Japan Still Overshadowed by Nixon Shock 50 Yrs On

Politics

Tokyo, Aug. 16 (Jiji Press)--The abrupt announcement by then U.S. President Richard Nixon to stop the convertibility of the dollar to gold 50 years ago threw Japan into financial confusion, whose aftereffects still linger in the country.

The Nixon shock, which began with the announcement on Aug. 16, 1971, Japan time, brought an end to the fixed exchange rate of 360 yen to the dollar that had supported Japan's postwar economic revival.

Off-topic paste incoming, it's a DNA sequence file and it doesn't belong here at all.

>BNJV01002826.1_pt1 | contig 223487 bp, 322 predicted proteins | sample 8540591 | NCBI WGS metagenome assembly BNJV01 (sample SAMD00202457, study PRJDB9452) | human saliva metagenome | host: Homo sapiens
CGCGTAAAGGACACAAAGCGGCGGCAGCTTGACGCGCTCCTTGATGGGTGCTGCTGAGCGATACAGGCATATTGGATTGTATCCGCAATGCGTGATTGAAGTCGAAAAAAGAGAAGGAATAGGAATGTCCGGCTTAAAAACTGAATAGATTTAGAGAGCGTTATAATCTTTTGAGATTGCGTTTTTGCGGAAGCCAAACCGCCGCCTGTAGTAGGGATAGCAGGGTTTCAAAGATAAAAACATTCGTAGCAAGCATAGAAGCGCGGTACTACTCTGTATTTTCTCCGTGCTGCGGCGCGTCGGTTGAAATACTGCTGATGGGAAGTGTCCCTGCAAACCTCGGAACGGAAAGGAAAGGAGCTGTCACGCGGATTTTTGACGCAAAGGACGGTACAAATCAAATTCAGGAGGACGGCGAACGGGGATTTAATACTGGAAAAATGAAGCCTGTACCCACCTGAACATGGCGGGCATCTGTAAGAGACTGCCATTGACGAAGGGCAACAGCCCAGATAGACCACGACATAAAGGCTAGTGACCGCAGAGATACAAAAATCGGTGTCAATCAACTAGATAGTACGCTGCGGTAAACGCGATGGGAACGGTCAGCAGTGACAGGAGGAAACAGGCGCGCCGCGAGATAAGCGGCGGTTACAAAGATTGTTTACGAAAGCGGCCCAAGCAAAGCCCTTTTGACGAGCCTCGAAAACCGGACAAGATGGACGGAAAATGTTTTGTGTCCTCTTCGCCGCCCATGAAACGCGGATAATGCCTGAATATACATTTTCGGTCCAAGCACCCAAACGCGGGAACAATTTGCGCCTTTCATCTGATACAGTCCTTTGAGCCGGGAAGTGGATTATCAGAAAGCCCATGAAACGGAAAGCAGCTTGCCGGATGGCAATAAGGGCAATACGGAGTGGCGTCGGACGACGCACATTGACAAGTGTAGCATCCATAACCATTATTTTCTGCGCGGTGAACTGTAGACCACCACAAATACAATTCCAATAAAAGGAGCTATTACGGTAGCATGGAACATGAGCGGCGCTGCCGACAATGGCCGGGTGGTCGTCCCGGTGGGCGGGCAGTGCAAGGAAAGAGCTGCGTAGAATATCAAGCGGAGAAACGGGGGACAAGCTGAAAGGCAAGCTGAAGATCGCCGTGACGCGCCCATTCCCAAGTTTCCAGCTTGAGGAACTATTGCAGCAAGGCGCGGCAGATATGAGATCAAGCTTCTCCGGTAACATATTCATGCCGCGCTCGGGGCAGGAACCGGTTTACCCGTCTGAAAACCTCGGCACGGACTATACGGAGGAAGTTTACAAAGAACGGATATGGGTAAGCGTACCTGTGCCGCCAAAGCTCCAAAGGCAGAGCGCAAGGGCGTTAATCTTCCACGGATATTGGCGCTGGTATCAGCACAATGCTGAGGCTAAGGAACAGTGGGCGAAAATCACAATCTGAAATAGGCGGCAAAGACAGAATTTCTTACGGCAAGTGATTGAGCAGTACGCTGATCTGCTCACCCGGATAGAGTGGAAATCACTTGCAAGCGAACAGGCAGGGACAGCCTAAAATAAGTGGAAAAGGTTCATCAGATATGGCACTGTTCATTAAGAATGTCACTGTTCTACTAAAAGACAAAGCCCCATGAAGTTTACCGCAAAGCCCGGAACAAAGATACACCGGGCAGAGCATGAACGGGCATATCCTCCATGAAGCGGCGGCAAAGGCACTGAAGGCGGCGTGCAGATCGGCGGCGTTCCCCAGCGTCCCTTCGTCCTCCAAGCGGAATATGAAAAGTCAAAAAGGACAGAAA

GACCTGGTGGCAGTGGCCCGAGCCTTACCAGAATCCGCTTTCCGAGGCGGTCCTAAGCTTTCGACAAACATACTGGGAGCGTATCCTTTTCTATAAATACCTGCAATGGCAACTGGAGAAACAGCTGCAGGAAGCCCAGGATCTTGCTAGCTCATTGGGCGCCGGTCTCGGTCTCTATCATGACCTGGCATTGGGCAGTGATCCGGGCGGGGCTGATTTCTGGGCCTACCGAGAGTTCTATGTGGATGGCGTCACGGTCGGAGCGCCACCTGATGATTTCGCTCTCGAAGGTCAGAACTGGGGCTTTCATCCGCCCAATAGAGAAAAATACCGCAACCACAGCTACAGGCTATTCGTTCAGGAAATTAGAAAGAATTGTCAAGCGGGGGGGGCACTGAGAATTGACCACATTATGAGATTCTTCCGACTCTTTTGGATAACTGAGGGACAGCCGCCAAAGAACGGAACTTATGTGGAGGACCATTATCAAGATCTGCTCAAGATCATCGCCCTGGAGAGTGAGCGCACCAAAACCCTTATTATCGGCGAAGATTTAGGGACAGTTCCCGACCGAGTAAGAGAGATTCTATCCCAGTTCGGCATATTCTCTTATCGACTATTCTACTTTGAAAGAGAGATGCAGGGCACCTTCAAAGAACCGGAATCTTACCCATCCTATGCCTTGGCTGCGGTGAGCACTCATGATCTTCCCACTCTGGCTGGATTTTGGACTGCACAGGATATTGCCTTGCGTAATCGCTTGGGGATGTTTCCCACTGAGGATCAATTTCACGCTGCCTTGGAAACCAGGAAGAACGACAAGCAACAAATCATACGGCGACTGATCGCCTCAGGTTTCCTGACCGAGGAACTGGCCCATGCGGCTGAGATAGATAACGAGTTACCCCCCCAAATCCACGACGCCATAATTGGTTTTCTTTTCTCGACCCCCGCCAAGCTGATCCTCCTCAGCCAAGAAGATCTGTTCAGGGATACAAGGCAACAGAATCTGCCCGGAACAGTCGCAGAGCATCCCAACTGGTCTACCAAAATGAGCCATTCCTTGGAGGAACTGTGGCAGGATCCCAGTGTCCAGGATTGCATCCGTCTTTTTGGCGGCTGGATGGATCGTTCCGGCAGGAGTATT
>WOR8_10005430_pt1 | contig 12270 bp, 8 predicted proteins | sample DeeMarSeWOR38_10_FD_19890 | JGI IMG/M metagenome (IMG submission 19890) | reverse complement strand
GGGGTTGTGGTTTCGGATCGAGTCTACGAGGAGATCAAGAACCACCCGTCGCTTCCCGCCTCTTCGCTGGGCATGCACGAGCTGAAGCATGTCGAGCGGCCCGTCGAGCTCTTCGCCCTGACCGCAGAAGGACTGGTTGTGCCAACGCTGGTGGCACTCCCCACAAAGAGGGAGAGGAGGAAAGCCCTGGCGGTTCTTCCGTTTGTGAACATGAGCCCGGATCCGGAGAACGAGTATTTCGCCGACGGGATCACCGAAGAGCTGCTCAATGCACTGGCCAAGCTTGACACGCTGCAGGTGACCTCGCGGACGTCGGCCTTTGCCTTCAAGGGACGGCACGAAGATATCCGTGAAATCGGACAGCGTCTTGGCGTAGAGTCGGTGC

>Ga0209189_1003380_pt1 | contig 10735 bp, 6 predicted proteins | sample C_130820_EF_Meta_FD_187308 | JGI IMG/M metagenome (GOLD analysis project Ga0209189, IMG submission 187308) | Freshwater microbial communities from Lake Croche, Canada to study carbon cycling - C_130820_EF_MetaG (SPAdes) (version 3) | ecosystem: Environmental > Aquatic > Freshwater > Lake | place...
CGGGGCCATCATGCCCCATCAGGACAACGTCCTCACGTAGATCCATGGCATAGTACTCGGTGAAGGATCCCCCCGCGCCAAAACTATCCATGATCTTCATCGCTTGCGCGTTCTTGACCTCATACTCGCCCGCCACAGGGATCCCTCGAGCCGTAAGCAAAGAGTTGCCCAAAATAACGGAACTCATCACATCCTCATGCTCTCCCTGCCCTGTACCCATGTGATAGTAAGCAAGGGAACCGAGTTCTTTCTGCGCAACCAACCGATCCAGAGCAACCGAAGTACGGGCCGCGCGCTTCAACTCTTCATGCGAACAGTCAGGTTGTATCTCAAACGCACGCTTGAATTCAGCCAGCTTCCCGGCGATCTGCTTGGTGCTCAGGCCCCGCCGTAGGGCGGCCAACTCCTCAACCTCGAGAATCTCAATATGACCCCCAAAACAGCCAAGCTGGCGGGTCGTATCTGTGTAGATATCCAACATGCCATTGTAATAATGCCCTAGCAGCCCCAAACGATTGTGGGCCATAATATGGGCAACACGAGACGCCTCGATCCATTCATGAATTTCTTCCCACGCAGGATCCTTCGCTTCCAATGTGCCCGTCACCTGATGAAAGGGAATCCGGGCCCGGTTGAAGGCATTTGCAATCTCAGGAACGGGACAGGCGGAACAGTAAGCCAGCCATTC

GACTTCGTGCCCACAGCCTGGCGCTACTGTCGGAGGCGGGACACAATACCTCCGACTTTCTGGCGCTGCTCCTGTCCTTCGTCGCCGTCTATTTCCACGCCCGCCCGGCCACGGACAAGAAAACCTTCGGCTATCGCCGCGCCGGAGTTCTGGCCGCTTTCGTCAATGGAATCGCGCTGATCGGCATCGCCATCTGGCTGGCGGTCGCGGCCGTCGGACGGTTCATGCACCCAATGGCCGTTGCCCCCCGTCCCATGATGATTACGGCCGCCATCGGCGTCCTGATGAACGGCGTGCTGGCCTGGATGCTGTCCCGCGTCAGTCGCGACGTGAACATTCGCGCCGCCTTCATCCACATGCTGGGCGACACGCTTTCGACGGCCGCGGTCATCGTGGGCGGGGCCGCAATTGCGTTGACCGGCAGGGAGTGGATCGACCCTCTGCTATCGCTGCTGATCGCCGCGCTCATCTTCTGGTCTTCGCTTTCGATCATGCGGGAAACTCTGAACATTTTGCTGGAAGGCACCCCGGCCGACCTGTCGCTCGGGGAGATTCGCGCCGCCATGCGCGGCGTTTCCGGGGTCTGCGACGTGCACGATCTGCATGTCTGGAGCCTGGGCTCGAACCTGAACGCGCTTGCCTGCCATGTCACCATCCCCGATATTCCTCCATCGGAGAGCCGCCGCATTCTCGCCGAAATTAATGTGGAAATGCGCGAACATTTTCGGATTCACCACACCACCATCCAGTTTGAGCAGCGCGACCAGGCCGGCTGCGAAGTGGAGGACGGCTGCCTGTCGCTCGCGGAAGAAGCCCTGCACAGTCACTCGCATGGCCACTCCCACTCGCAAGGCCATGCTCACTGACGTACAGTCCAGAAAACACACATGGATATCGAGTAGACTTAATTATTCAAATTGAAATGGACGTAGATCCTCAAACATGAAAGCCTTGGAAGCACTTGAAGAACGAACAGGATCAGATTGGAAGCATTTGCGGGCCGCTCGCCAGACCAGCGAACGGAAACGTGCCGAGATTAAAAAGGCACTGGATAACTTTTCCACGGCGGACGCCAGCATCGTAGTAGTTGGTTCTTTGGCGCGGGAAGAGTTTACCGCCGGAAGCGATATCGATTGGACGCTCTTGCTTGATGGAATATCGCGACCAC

"There were ominous clouds, but nobody expected something like that would happen that day," said Toyoo Gyohten, then head of the office of the vice finance minister for international affairs.

The announcement came soon after the Tokyo market opened that day. While many European countries closed their foreign exchange markets to avoid confusion from the strong dollar-selling pressure, the Japanese government and the Bank of Japan decided to keep the Tokyo market open.

As a result, the country was forced to buy 3.9 billion dollars to prop up the U.S. currency, spending over 1 trillion yen.

[Copyright The Jiji Press, Ltd.]

Jiji Press